Joey Luft remembers it well -- appearing on the 1963 Christmas episode of his mother Judy Garland's CBS musical-variety series with his two older sisters, Lorna Luft and Liza Minnelli.
Recently, Luft was rewatching the show, his eyes wide and a smile dancing across his face as his younger self broke into "Where Is Love?" on the classic yuletide show.
"She opened the show with 'Have Yourself a Merry Little Christmas,' " says the 59-year-old Luft, a slight man who is a bundle of energy. "Our living room (of the Lufts' house) on Rockingham Avenue was copied, so the Christmas show looked like our living room."
Though half-sister Minnelli, who is an Oscar, Tony, Emmy and Grammy award winner, and Lorna Luft have followed in their mother's footsteps, their baby brother has largely lived out of the public eye.
"I've been more behind the camera," says Luft, who has studied photography and sound and has worked as a kind of editor-runner.
Though he may not be famous, "I have a life that has been fascinating," says Luft, who appeared with his siblings at the Oscars in March for a 75th anniversary tribute to "The Wizard of Oz," the 1939 classic that made Garland a star. "I can tell stories for days."
He recently got the opportunity to tell the stories about his mother in "A Judy Garland Concert With Joey Luft," which played July 10-13 at the Pasadena Playhouse.
The evening featured colorized footage from "The Judy Garland Show" of the legend performing such standards as "Stormy Weather," "Come Rain or Come Shine" and of course "Over the Rainbow." In between clips, Luft and the show's producer, John Kimble, his childhood friend and longtime associate of his late father, producer Sid Luft, talked about Garland.
"It's just so fun just getting out there and talking about her and letting people know, 'Here's what really happened,' " says Luft in an interview at Kimble's Culver City home.
"I don't want to talk about the bad things," adds Luft, who was 14 in 1969 when his mother died of an overdose of barbiturates. "That isn't what my mom was about. She was a performer. She was a mother. She loved people. She was the most caring person. She had the greatest sense of humor."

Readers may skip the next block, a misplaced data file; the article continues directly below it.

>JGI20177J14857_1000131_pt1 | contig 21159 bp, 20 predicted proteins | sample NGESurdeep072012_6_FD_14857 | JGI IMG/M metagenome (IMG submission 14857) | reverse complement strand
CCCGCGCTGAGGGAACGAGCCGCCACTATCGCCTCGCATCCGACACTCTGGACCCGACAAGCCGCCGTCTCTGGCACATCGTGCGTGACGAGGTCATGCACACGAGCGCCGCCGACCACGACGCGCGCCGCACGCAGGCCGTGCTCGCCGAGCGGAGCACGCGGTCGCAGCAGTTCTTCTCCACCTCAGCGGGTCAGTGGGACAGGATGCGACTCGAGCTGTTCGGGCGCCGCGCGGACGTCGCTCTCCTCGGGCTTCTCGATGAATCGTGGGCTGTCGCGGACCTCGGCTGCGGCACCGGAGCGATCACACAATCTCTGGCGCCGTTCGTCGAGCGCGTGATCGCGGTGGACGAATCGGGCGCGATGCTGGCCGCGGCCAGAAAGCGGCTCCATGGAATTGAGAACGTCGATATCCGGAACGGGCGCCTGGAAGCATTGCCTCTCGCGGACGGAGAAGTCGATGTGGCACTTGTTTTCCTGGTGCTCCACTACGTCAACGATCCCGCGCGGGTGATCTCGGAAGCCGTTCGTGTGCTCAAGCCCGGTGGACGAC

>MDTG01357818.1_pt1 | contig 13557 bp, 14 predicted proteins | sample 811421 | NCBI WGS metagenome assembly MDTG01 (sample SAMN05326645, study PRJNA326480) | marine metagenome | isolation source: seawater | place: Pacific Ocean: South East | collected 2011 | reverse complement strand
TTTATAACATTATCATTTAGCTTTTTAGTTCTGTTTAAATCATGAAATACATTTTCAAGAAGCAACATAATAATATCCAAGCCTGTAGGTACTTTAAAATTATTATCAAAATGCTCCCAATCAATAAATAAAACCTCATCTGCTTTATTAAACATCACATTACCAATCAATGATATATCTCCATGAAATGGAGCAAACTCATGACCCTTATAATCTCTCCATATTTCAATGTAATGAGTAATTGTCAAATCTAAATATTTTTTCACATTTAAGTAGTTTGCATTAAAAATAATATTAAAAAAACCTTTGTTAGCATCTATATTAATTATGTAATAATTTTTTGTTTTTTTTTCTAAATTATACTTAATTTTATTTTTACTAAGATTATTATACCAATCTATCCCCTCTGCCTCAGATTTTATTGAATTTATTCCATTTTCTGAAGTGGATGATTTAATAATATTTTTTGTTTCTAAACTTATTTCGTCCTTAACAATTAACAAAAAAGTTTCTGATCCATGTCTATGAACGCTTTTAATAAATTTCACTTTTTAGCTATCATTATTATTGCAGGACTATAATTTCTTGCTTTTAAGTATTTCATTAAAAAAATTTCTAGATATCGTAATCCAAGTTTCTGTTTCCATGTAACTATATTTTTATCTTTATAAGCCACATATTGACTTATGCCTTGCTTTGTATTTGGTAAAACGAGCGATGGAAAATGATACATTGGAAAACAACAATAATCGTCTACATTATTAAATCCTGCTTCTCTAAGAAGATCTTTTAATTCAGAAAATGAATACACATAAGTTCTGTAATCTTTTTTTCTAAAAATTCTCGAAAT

Luft stands up to imitate his mother when she guest-starred on NBC's "The Jack Paar Show." "He introduces my mom, and she comes onstage with a broom," says Luft, as he mimes sweeping the floor. "She puts the broom down and walks over and sits down with Jack and says, 'People told me I would clean up in this business.' "
The story leads to another memory of watching a hockey game with Lorna and Garland in his mother's bedroom. "My mom was kind of tired, and she looked kind of frustrated," says Luft. "I said. 'How do you feel?' She looks at us, walks over to the TV and she goes, 'How do I feel? See that hockey game? You know the puck? That's how I feel.' And she walks off. Then we started laughing."
His father, Garland's third husband, is credited with resurrecting her career after she was fired from MGM in 1950. He colorized the black-and-white "Judy Garland Show" before his death in 2005 at the age of 89.
"It took us years and years to do because there was so much detail and so much work to go into it," says Luft. "My dad spent so much money that, near the end of his life, he went broke because he put so much into it. He wanted to put a show together."
Kimble says, "We have cleaned up all the audio, and made it look like it was shot yesterday."
Kimble adds that they have booked a fall tour of the show in Canada. The Pasadena Playhouse performances also had an exhibit of rare photos from Garland's life and career, as well as Michael Siewert's collection of costumes from many of her classic films.
Luft hopes his show will keep the memory of his mother and her talent alive for years to come.
"They know 'The Wizard of Oz,' but people don't even know Judy," says Luft, who adds that he can listen to her recordings for hours. "The show is to educate people and show who she was and what she did and what she was all about -- one of the world's greatest entertainers."